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Author:
Kate Eskra

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Hi. Welcome to macroeconomics. This is Kate. This tutorial is on elasticity. As always, my key terms are in red. And my examples are in green.

So in this tutorial, I'll define elasticity for you, three different types-- own price, cross-price, and income. We'll talk about the difference between elastic, inelastic, and unit elastic. And finally, I'll be giving you examples along the way of each of these types of goods or services.

So you already know the laws of supply and demand, which are as the prices go up, consumers buy less, but producers want to supply more. As prices fall, consumers buy more, and producers supply less. But in this tutorial, we'll be talking about just how much more or less. Is it the same for every good?

Elasticity then is the measurement of the change in quantity demanded or supplied which looks at the sensitivity of one variable to characteristics of another variable. So the idea here is, just how much do people respond by buying or supplying more or less when something else changes, like the price of the good itself, the price of a good related to something, or people's income? And the answer is, it really depends on the good or service-- so how necessary something is, whether there are close substitutes, how expensive, or if something is addictive can impact the elasticity of a good.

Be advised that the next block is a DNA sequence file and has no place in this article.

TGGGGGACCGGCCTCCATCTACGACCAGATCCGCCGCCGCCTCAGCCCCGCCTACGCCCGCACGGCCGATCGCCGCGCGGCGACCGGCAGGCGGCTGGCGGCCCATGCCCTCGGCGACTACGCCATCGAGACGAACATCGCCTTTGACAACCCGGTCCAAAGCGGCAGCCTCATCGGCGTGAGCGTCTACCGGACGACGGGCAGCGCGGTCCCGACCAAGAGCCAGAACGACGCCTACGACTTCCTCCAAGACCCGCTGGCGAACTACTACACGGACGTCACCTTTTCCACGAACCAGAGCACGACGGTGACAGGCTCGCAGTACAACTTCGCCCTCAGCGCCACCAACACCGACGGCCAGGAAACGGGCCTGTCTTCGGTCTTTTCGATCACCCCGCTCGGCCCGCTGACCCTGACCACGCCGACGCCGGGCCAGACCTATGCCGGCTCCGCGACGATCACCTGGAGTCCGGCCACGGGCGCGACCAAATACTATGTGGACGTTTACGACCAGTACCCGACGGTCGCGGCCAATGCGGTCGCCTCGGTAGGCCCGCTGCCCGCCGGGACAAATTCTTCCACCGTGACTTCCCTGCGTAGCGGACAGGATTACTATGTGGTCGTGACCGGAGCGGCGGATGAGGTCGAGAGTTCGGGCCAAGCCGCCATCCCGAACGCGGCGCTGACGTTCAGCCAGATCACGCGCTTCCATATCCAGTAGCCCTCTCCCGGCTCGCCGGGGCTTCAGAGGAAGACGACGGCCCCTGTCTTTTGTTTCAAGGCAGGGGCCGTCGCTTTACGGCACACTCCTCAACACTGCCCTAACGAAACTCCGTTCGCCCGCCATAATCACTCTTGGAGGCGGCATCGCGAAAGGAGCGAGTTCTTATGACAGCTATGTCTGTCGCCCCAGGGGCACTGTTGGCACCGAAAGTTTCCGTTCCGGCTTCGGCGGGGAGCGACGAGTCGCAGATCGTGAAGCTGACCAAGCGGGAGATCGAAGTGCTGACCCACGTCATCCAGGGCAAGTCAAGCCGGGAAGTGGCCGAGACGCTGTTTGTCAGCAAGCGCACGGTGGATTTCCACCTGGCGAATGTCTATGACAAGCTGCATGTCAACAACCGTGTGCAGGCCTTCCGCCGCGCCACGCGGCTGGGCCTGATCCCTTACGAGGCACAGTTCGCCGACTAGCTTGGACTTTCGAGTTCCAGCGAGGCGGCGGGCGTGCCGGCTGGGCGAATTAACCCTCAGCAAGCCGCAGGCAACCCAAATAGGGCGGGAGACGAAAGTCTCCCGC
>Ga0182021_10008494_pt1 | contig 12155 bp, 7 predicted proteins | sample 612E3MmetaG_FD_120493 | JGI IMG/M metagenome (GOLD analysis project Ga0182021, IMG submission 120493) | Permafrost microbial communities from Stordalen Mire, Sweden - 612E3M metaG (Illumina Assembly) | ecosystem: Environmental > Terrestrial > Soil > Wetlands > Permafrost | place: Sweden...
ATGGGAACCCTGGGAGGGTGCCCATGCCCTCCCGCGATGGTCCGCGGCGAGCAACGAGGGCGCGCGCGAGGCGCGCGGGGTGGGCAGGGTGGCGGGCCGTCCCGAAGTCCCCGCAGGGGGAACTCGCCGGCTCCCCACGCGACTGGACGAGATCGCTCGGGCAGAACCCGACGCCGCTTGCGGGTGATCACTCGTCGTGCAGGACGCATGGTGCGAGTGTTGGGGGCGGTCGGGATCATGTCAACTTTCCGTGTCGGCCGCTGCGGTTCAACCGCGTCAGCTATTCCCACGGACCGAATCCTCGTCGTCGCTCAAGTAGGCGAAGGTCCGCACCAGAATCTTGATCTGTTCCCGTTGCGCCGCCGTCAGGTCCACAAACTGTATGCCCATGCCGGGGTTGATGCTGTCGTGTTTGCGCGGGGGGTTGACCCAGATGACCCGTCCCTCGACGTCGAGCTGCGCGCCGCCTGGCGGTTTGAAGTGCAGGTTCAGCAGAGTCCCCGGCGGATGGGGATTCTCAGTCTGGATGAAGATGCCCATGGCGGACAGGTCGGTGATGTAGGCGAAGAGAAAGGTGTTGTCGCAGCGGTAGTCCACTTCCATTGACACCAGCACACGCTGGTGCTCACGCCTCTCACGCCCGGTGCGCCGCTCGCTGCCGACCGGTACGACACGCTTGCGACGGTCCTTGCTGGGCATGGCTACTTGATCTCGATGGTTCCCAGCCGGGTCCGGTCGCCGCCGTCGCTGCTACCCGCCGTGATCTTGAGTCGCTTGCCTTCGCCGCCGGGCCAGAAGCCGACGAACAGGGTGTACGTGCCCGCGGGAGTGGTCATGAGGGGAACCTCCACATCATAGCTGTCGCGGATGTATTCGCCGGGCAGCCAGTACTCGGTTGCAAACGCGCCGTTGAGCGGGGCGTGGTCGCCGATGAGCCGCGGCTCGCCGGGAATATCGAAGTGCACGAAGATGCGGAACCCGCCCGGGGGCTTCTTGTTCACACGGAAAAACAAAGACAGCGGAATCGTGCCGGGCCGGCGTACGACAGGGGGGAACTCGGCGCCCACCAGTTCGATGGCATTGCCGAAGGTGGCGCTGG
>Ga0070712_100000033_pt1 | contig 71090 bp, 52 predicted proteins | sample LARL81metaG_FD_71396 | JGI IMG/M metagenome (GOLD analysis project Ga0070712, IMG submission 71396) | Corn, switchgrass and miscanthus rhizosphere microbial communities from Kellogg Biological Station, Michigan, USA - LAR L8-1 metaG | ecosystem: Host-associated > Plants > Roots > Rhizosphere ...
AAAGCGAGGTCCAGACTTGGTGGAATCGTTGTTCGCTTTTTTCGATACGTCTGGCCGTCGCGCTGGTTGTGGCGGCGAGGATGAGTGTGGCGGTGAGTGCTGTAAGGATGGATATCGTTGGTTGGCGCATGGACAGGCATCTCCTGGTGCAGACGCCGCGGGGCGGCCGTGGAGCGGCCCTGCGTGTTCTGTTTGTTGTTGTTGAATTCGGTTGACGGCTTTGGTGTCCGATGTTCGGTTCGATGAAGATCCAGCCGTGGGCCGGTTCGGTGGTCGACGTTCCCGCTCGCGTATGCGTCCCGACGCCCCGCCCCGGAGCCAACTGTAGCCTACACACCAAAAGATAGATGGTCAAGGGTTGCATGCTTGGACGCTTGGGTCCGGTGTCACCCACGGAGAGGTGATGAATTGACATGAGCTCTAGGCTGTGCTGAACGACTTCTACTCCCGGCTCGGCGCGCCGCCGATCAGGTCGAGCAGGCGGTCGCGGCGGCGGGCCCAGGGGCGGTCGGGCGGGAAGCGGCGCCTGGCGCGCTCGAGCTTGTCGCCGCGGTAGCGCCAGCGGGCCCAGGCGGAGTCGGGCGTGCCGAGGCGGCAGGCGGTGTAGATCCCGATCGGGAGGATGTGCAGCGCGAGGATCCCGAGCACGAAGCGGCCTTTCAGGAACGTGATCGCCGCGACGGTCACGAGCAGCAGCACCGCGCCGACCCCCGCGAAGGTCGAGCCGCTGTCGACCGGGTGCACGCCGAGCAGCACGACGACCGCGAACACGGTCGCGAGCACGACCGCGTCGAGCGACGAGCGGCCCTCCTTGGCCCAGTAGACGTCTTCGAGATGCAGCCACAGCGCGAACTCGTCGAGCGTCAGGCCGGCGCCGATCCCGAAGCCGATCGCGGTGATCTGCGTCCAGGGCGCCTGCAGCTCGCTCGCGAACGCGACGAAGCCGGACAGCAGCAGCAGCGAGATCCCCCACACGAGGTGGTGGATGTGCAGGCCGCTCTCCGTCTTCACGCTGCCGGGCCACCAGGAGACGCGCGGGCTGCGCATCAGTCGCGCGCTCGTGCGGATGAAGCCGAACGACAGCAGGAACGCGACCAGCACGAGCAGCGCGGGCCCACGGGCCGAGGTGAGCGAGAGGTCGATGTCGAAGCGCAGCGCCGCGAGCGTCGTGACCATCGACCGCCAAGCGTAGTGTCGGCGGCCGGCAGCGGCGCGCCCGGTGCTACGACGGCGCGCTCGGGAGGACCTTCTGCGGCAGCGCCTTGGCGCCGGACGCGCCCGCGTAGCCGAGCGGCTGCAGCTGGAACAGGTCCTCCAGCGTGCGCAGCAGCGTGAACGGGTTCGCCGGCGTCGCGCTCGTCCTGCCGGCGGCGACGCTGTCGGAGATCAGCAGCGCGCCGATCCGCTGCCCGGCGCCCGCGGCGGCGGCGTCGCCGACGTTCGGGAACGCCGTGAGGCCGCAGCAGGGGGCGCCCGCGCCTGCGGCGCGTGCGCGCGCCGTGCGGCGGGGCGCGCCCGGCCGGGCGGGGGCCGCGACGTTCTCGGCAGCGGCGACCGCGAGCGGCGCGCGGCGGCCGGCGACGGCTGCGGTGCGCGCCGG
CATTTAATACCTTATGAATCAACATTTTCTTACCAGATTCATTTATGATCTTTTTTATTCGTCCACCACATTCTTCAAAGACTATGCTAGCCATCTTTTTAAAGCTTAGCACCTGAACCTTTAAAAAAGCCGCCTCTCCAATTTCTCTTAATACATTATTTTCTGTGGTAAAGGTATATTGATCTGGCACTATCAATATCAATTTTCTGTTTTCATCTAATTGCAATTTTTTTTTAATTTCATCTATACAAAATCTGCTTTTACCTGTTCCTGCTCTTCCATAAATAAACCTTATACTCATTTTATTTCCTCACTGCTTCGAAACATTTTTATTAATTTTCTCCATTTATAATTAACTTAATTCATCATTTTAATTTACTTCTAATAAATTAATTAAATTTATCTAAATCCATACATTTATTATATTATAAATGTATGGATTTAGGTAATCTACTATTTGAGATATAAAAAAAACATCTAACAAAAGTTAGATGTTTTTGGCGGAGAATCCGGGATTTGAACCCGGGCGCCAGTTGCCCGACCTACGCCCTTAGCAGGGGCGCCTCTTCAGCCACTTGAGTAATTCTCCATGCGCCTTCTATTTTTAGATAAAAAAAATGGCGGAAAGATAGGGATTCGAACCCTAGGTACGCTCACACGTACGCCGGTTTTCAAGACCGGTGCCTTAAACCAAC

So let's hear some examples. This is an extreme example of elasticity. This is perfectly inelastic demand. I'm going to talk about demand because I think that's a little easier to understand. But this could certainly be talked about with supply as well.

This, though, is perfectly inelastic demand for a life-saving medicine. Notice that no matter what the price, people are buying the exact same quantity. People therefore are not responsive at all to a price change because a life-saving medicine is a necessity. And there are no substitutes.

So the way that I remembered it when I first learned about elasticity is the more straight up and down something is, it looks like an I. And I tried to think about something that was very inelastic. Insulin would be very inelastic. So that works out nicely.

OK. But most things in the world are not perfectly inelastic. But there are things like gasoline that are relatively inelastic. This is not straight up and down. It's not completely vertical because people certainly do change their behavior somewhat as the price of gasoline goes up.

But notice how the price can change pretty significantly, and people don't change their quantity demanded by very much. And that's because most people view gasoline-- at least in the short term-- as a necessity. So the idea here is the more vertical the curve, the more inelastic the demand or the supply for something is.

Now we go to the other end of the spectrum. And that would be perfectly elastic. I'm using the example of a hot dog stand here that is 1 of 200 stands in, let's say, a baseball stadium. They're selling an identical product. And they're all charging $5 for that identical hot dog.